Mindful of Distraction

Distractions abound in our technology-infused world. Whether they are supplied by our cell phones, laptop screens, or the pervasive presence of TV screens, it’s clear that the speed of modern technology has had an effect on our neurological perception. Regardless of any philosophical argument of whether this change should be embraced or resisted, its existence is undeniable. Part of what makes these distractions so challenging is that the technology is so ubiquitous that their presence is no longer anomalous. Technology, the connectivity it affords, and the distractions it enables is a normal part of life in the world today.

Successfully navigating this stimulation overload requires mindfulness. As Sharon Salzberg states in her article Three Simple Ways to Pay Attention, “mindfulness does not depend on what is happening, but is about how we relate to what is happening.” I like this description as it pertains to the distracting nature of technology because it doesn’t impart a value onto the psychological shift in how we perceive the world. It only asks that we acknowledge and accept that such a shift is taking place.

It’s especially important to incorporate this mindfulness into our pedagogy in the classroom. Doing so helps cultivate a learning environment that is aligned with the realities of the non-academic world. Enforcing policies that limit the use of technology in the classroom can be effective towards mitigating distraction, but avoiding this challenge offers little to students as far as methods of managing the distractions they encounter in other facets of their lives. A lot of what made my favorite teachers so impactful was that the lessons they taught had applications that transcended any particular field of knowledge. I believe that as a teacher in the current technological climate, I have an opportunity to instill a mindfulness in my students regarding their interaction with technology and its constant tug on their attention.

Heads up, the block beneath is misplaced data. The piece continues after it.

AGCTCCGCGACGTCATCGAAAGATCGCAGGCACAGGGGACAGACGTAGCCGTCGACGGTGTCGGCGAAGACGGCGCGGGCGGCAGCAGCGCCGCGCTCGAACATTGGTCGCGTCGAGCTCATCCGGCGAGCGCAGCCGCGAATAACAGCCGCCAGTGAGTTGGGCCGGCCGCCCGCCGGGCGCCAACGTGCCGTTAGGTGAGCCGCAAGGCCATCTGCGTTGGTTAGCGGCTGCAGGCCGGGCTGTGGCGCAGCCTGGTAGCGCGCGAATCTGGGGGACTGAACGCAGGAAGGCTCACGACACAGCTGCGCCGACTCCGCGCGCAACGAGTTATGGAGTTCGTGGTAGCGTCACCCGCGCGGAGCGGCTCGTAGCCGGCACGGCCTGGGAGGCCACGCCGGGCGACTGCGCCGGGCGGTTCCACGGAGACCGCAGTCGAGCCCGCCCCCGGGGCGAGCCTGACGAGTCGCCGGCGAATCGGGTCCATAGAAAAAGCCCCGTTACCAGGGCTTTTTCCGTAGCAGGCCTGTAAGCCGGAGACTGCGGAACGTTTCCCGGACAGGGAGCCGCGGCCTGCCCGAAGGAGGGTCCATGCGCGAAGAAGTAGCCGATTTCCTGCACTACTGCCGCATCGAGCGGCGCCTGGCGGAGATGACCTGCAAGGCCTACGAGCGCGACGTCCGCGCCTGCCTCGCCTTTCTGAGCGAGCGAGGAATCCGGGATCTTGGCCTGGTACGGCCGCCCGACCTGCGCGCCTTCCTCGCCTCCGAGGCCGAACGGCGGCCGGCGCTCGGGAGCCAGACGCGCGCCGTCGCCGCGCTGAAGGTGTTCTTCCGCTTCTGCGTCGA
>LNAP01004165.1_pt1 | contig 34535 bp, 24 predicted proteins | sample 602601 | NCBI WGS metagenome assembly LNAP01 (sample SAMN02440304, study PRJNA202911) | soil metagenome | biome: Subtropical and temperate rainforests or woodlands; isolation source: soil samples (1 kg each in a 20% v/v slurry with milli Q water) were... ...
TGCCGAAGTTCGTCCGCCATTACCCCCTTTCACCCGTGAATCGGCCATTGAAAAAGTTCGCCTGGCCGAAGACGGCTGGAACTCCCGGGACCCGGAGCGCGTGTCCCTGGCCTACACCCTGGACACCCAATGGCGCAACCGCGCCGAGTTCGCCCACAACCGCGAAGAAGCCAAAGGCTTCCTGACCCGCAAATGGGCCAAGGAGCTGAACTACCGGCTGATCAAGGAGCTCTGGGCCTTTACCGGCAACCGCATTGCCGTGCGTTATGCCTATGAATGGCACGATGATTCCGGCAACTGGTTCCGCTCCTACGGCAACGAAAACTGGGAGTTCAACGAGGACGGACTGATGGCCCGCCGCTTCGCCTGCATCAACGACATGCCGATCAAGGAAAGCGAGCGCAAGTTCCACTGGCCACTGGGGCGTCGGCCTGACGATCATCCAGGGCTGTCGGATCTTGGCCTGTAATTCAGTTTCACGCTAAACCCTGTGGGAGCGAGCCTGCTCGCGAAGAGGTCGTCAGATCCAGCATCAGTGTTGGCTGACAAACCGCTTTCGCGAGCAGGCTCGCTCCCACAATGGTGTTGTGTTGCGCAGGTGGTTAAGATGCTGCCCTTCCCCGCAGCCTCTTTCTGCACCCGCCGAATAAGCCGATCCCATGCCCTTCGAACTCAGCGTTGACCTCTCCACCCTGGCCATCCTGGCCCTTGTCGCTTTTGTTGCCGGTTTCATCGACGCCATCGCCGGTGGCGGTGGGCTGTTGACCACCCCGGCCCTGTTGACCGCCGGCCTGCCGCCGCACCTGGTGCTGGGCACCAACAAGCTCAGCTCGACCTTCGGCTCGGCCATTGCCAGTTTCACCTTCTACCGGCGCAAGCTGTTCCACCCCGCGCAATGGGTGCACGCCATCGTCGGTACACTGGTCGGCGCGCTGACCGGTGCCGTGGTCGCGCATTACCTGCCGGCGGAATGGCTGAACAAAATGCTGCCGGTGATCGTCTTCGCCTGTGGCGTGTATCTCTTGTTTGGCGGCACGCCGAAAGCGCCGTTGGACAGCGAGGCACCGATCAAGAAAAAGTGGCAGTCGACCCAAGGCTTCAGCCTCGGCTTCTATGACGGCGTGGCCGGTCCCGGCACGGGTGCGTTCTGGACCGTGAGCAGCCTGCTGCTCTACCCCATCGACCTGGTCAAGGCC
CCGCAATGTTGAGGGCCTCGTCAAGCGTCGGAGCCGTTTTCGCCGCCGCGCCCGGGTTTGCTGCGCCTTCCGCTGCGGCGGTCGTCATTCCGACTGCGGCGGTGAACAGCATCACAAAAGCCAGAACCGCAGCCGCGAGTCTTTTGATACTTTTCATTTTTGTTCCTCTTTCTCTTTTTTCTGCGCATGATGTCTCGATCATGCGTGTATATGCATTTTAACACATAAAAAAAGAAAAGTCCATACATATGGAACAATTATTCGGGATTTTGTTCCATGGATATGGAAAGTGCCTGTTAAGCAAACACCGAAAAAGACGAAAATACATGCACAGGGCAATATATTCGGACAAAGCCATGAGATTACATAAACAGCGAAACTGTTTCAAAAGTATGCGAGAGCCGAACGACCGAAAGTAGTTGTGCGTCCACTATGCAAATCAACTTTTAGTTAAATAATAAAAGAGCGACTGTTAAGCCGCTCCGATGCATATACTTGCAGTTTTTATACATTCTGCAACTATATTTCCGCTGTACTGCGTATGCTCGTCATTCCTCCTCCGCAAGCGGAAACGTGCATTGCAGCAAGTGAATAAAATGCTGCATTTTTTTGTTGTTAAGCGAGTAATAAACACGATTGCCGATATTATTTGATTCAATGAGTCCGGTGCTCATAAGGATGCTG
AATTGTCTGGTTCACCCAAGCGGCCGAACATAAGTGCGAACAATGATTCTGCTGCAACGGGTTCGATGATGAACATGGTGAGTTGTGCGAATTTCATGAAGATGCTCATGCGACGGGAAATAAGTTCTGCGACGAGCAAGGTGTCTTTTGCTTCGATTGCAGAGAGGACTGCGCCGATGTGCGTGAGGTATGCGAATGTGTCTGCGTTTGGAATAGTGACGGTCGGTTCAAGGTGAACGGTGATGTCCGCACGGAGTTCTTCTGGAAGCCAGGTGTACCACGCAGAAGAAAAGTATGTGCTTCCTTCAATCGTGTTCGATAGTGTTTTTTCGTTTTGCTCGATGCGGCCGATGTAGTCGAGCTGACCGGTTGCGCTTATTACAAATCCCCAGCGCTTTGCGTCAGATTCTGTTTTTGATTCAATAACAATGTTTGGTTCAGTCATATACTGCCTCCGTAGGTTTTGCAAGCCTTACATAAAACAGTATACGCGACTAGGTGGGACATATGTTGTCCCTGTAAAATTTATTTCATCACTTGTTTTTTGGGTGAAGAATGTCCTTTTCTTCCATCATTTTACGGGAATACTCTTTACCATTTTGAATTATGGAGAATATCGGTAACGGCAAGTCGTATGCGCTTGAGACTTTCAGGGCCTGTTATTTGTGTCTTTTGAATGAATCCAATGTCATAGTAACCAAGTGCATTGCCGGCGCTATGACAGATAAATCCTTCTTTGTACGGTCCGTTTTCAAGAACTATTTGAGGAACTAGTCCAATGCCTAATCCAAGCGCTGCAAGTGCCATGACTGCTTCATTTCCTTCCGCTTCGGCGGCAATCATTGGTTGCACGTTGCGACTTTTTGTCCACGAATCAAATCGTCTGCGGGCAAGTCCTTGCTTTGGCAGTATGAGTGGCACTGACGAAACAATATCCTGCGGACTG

Ideological cogitations aside, I’ve found it challenging to tackle these distractions in the classroom and make no claims towards knowledge of the best practice. I don’t think prohibiting technology is the most forward-thinking policy though, since the technology is unlikely to disappear. There are also many benefits to working with technology. Clive Thompson’s account of human/computer chess teams was illuminating and exciting. We work with computers in almost every aspect of the class I currently teach. They enable us to record and edit videos and animations, manipulate digital imagery, model virtual worlds, develop custom software, program electronics, create websites, and a multitude of other things – all of which is pretty amazing given the number of times I died of cholera on the Oregon Trail in elementary school.